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Thomas Szasz vs. transgender people

Thomas Szasz was a Hungarian-American psychiatrist and cultural critic best known for foundational work in the anti-psychiatry movement. As part of that work, Szasz was a vocal opponent of disease models of sexual orientation and gender identity, including mental illness diagnoses of trans people.

Szasz was an important figure in the 1979 backlash against trans rights. Szasz expressed a number of anti-transgender views, often using incendiary language. Szasz’s most relevant works in relation to trans rights are The Myth of Mental Illness (1961), The Manufacture of Madness (1970), and Sex by Prescription (1980), as well as a glowing New York Times review of The Transsexual Empire by Janice Raymond.


Thomas Stephen Szasz was born April 15, 1920 in Budapest. The Szasz family moved to Cincinnati, Ohio in 1938. Szasz graduated from University of Cincinnati with an undergraduate degree in physics, followed by a medical degree in 1944. Szasz then earned a postgraduate degree from Chicago Institute for Psychoanalysis, in 1950. Szasz served in the United States Naval Reserve before serving as Professor of Psychiatry at SUNY Upstate Medical University in Syracuse staring in 1956. Szasz was named Emeritus Professor in 1990.

Szasz received many honorary degrees and awards, including

  • Humanist of the Year, American Humanist Association (1973)
  • Award for Greatest Public Service Benefiting the Disadvantaged, American Institute of Public Service (1974)
  • “The Thomas S. Szasz Award for Outstanding Contributions to the Cause of Civil Liberties,” award created in 1991 by Center for Independent Thought
  • George Washington Award, American Hungarian Foundation (2003)
  • Rollo May Award, American Psychological Association (1998)

Szasz was longtime advocate of rational suicide, calling it “autohomicide.” Szasz sustained a spinal injury in a fall and refused the proposed surgical interventions. Szasz committed suicide at home with painkillers about a week after that injury, on September 8, 2012.


Szasz laid out a wide range of provocative ethical positions:


  • medicine, especially psychiatry, as a means of social control
  • the moral and scientific foundations of psychiatry
  • the faulty concepts of “mental illness,” “addiction” and the “insanity defense”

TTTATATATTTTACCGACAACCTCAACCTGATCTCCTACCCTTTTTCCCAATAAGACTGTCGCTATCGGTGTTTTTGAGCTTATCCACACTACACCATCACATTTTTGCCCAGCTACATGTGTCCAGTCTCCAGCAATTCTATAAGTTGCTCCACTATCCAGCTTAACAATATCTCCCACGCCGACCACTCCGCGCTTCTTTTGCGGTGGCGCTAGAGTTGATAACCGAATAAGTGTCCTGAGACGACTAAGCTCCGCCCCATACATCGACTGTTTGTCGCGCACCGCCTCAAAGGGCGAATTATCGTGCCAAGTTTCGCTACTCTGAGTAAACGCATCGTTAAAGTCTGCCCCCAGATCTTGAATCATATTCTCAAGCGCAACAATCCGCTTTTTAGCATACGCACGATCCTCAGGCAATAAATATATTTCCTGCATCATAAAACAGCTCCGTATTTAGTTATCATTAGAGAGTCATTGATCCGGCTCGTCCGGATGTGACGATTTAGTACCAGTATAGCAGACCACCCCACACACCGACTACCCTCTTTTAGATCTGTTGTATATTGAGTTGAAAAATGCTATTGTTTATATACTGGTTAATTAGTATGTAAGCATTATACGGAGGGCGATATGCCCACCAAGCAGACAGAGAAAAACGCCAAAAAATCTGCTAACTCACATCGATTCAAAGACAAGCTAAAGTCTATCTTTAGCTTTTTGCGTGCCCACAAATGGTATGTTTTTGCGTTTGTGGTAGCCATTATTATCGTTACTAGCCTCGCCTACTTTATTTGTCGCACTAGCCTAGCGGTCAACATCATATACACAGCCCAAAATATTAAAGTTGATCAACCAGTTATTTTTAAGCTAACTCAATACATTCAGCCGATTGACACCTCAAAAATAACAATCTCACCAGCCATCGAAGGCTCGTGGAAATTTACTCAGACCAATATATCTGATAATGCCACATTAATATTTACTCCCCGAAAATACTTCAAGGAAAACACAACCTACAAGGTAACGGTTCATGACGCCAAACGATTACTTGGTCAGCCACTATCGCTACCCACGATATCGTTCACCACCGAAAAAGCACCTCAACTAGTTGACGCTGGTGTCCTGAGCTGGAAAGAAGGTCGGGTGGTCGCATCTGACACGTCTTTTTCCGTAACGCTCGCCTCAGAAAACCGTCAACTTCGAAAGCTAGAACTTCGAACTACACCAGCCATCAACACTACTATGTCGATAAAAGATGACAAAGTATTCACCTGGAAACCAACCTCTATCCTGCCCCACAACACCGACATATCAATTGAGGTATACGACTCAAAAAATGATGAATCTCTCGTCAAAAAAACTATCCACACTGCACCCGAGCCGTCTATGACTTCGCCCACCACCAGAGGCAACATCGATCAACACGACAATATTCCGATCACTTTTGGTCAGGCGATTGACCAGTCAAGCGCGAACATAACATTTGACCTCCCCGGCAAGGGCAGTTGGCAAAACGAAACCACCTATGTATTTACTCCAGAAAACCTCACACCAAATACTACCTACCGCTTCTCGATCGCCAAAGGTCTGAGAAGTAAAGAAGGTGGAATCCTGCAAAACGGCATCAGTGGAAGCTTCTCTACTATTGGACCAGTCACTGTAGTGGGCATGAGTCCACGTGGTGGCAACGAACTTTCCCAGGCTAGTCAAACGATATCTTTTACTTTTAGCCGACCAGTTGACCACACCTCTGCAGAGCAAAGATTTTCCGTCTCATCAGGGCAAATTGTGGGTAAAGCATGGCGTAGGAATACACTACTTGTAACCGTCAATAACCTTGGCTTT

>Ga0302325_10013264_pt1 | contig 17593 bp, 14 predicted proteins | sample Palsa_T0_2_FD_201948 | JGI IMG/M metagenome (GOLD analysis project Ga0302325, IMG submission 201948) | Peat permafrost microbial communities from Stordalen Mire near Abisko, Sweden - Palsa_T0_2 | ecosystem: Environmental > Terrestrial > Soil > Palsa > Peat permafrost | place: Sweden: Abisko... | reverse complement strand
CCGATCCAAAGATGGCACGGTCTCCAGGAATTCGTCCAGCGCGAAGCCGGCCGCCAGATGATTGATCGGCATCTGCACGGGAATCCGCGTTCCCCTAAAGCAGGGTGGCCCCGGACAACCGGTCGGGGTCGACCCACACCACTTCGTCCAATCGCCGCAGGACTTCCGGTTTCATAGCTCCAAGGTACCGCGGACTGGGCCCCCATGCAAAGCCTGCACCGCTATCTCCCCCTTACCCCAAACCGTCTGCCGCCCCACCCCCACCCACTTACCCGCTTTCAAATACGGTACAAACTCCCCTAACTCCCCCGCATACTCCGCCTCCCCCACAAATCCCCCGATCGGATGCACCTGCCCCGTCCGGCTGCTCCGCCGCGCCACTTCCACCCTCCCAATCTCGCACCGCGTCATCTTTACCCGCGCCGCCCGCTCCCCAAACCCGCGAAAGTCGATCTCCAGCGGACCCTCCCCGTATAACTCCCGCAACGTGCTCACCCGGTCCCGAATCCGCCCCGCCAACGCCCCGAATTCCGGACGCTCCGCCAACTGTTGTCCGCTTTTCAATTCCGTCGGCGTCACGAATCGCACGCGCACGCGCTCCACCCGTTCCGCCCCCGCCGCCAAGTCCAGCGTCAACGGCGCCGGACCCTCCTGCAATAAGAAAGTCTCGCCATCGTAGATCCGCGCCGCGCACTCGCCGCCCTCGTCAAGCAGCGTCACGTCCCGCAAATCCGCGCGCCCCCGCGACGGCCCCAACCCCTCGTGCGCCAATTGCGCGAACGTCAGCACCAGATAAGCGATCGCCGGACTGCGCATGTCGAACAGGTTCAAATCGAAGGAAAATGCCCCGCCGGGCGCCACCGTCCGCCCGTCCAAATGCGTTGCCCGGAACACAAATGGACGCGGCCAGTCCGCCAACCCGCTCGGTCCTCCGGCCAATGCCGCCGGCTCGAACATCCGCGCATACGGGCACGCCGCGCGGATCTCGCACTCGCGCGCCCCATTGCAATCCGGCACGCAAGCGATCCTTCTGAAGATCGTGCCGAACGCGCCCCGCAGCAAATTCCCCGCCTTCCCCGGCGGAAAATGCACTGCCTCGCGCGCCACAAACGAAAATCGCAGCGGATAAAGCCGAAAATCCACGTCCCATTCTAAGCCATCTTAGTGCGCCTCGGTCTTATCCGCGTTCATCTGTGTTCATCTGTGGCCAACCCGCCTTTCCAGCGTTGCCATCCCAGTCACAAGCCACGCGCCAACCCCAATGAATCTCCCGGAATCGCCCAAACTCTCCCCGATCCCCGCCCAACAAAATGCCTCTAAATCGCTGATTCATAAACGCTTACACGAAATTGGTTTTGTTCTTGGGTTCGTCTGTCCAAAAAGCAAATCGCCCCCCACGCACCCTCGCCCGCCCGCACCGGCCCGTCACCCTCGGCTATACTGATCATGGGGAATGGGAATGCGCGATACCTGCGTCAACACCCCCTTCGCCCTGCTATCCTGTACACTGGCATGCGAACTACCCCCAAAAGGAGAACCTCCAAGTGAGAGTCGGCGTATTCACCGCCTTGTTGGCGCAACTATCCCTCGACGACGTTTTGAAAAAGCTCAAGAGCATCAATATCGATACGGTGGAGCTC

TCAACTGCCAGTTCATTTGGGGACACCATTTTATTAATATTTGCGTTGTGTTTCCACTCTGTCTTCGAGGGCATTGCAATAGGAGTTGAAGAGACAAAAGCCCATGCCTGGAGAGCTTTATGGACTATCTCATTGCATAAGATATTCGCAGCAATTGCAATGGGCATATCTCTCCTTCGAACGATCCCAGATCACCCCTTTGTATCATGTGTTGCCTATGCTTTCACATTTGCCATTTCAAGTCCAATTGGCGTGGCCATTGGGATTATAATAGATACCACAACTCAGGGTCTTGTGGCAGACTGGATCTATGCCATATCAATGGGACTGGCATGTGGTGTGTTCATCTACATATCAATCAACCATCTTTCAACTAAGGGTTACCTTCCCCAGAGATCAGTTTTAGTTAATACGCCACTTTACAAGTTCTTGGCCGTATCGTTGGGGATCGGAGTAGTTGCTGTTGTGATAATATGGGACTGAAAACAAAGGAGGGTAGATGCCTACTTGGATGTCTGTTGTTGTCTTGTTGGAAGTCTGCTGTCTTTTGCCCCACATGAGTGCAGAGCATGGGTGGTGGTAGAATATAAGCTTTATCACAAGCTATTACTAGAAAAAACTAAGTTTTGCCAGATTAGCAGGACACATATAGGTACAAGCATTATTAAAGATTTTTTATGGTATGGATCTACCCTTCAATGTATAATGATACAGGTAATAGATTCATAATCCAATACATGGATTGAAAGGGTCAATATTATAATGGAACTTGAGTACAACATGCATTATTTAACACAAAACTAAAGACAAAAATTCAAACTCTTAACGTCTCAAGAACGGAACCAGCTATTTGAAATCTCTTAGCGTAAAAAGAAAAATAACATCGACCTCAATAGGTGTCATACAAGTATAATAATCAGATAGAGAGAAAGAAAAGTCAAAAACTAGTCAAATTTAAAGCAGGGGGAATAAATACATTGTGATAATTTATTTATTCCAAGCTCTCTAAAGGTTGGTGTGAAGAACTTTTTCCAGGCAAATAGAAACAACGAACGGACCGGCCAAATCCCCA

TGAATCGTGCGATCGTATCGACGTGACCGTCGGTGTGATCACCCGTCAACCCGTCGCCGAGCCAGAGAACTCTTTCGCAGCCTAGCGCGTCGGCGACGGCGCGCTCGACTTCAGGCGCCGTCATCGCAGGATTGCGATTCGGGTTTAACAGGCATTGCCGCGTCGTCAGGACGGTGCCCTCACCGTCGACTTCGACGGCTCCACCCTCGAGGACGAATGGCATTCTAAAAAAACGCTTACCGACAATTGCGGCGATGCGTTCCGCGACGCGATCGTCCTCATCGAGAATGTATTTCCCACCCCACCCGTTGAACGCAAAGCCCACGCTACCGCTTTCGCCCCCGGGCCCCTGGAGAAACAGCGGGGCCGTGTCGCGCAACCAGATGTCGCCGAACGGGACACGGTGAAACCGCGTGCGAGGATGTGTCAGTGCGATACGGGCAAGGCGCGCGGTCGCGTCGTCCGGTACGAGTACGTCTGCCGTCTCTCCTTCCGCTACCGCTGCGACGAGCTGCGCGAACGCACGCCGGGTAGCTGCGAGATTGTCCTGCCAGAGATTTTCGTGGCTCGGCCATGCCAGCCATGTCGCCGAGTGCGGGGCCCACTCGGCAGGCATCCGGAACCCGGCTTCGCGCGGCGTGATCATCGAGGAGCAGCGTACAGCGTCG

• civil commitment and involuntary psychiatric treatment, which Szasz considered crimes against humanity
  • “pharmacracy,” or the “therapeutic state,” collusion between politics and medicine to repress socially undesirable thoughts and behaviors
  • disease models of gender identity and expression


  • a radical conceptualization of personal responsibility
  • co-founding the Citizens Commission on Human Rights (CCHR) with the Church of Scientology
  • supporting key gender critical arguments in The Transsexual Empire by Janice Raymond

The Myth of Mental Illness

The summary below was written by Szasz for the 1974 revised edition, pages 267-268.

The principal arguments advanced in this book and their implications may be summarized as follows.

1. Strictly speaking, disease or illness can affect only the body; hence there can be no mental disease.

2. “Mental illness” is a metaphor. Minds can be “sick” only in the sense that jokes are “sick” or economies are “sick”.

3. Psychiatric diagnoses are stigmatizing labels, phrased to resemble medical diagnoses and applied to persons whose behavior annoys or offends others.

4. Those who suffer from and complain of their own behavior are usually classified as “neurotic”; those whose behavior makes others suffer, and about whom others complain, are usually classified as “psychotic”.

5. Mental illness is not something a person has, but is something he does or is.

6. If there is no mental illness there can be no hospitalization, treatment, or cure for it. Of course, people may change their behavior or personality, with or without psychiatric intervention. Such intervention is nowadays called “treatment”, and the change, if it proceeds in a direction approved by society, “recovery” or “cure”.

7. The introduction of psychiatric considerations into the administration of the criminal law–for example, the insanity plea and verdict, diagnoses of mental incompetence to stand trial, and so forth–corrupt the law and victimize the subject on whose behalf they are ostensibly employed.